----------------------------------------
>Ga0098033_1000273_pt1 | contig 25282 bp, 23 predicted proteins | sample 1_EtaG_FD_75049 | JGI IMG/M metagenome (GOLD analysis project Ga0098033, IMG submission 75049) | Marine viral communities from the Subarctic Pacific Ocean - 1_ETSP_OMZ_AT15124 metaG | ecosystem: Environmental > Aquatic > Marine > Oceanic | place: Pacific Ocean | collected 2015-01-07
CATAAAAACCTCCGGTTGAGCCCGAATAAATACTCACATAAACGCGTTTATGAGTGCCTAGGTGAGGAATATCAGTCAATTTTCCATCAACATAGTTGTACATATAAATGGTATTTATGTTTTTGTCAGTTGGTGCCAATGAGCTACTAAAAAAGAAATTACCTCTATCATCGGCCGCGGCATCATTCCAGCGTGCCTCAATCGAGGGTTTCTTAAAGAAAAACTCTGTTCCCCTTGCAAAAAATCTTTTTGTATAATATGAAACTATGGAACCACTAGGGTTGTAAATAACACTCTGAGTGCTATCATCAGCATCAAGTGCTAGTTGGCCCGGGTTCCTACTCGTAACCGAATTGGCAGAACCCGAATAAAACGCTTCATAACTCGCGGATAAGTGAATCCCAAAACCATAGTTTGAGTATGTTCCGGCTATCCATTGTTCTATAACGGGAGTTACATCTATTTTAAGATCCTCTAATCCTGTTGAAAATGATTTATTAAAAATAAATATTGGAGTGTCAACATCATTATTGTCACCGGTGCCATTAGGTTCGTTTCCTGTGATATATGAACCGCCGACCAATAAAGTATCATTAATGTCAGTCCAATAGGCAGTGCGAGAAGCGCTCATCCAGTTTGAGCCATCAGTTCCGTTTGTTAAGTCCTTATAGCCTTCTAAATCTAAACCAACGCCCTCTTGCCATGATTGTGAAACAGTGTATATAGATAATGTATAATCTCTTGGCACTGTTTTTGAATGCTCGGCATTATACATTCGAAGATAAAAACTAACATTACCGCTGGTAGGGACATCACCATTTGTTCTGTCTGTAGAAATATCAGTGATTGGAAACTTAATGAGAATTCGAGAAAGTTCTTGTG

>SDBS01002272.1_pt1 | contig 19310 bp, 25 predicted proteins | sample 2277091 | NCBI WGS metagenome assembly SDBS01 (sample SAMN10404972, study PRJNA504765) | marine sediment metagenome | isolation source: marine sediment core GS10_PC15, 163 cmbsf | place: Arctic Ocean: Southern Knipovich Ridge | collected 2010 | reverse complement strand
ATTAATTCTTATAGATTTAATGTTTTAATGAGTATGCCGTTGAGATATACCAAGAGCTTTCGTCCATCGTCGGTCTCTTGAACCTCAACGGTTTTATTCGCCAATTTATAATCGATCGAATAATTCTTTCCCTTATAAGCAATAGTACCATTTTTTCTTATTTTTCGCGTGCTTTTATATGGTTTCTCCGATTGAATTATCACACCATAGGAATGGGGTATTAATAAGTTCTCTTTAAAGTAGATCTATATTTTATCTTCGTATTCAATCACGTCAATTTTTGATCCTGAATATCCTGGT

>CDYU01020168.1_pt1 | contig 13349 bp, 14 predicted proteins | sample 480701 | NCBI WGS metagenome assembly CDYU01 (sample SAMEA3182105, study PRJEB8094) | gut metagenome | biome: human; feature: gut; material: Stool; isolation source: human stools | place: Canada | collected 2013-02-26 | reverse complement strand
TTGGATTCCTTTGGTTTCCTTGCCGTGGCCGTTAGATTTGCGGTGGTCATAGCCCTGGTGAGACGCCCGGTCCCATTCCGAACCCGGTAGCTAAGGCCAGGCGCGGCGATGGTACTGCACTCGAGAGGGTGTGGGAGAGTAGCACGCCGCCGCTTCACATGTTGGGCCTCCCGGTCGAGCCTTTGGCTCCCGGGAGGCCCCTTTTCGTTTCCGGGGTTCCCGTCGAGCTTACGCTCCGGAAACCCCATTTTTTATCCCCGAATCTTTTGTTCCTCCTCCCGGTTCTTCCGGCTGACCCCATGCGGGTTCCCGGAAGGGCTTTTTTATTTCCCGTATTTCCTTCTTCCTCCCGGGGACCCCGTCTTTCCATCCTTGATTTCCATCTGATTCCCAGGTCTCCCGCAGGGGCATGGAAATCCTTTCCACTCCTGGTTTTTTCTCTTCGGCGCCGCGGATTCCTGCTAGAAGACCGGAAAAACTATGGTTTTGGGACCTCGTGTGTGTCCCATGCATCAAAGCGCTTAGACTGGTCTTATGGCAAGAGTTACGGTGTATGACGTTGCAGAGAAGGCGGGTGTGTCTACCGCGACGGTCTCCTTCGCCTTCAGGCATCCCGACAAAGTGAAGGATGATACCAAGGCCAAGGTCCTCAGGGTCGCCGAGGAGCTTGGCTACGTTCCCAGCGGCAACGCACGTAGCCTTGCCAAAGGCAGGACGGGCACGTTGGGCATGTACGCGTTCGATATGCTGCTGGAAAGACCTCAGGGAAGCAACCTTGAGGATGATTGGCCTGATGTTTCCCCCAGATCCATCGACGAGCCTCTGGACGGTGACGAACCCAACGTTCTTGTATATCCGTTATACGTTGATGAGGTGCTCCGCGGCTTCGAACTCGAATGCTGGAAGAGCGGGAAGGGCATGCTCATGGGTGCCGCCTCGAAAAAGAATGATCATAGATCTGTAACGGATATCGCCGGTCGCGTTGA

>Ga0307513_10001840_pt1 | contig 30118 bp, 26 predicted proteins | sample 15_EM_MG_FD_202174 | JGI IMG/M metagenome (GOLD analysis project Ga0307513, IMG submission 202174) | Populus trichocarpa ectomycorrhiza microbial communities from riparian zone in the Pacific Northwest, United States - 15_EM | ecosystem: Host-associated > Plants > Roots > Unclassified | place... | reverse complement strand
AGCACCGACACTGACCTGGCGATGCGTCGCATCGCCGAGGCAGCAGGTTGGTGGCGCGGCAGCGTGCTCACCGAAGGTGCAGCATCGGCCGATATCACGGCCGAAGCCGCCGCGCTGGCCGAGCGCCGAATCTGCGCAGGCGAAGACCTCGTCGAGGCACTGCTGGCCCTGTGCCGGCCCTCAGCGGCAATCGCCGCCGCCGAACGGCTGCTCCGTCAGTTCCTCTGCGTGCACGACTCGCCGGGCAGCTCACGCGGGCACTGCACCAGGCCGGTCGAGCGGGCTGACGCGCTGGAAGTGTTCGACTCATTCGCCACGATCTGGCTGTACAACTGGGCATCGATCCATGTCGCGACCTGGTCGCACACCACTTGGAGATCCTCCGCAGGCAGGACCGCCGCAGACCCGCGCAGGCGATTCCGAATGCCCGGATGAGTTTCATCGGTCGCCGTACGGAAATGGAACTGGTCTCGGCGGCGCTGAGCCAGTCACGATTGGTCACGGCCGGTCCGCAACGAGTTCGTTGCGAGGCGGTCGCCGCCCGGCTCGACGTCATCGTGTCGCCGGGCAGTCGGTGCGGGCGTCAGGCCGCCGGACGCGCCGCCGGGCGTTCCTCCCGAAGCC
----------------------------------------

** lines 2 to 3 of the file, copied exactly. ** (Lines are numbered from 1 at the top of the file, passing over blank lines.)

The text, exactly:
CATAAAAACCTCCGGTTGAGCCCGAATAAATACTCACATAAACGCGTTTATGAGTGCCTAGGTGAGGAATATCAGTCAATTTTCCATCAACATAGTTGTACATATAAATGGTATTTATGTTTTTGTCAGTTGGTGCCAATGAGCTACTAAAAAAGAAATTACCTCTATCATCGGCCGCGGCATCATTCCAGCGTGCCTCAATCGAGGGTTTCTTAAAGAAAAACTCTGTTCCCCTTGCAAAAAATCTTTTTGTATAATATGAAACTATGGAACCACTAGGGTTGTAAATAACACTCTGAGTGCTATCATCAGCATCAAGTGCTAGTTGGCCCGGGTTCCTACTCGTAACCGAATTGGCAGAACCCGAATAAAACGCTTCATAACTCGCGGATAAGTGAATCCCAAAACCATAGTTTGAGTATGTTCCGGCTATCCATTGTTCTATAACGGGAGTTACATCTATTTTAAGATCCTCTAATCCTGTTGAAAATGATTTATTAAAAATAAATATTGGAGTGTCAACATCATTATTGTCACCGGTGCCATTAGGTTCGTTTCCTGTGATATATGAACCGCCGACCAATAAAGTATCATTAATGTCAGTCCAATAGGCAGTGCGAGAAGCGCTCATCCAGTTTGAGCCATCAGTTCCGTTTGTTAAGTCCTTATAGCCTTCTAAATCTAAACCAACGCCCTCTTGCCATGATTGTGAAACAGTGTATATAGATAATGTATAATCTCTTGGCACTGTTTTTGAATGCTCGGCATTATACATTCGAAGATAAAAACTAACATTACCGCTGGTAGGGACATCACCATTTGTTCTGTCTGTAGAAATATCAGTGATTGGAAACTTAATGAGAATTCGAGAAAGTTCTTGTG

>SDBS01002272.1_pt1 | contig 19310 bp, 25 predicted proteins | sample 2277091 | NCBI WGS metagenome assembly SDBS01 (sample SAMN10404972, study PRJNA504765) | marine sediment metagenome | isolation source: marine sediment core GS10_PC15, 163 cmbsf | place: Arctic Ocean: Southern Knipovich Ridge | collected 2010 | reverse complement strand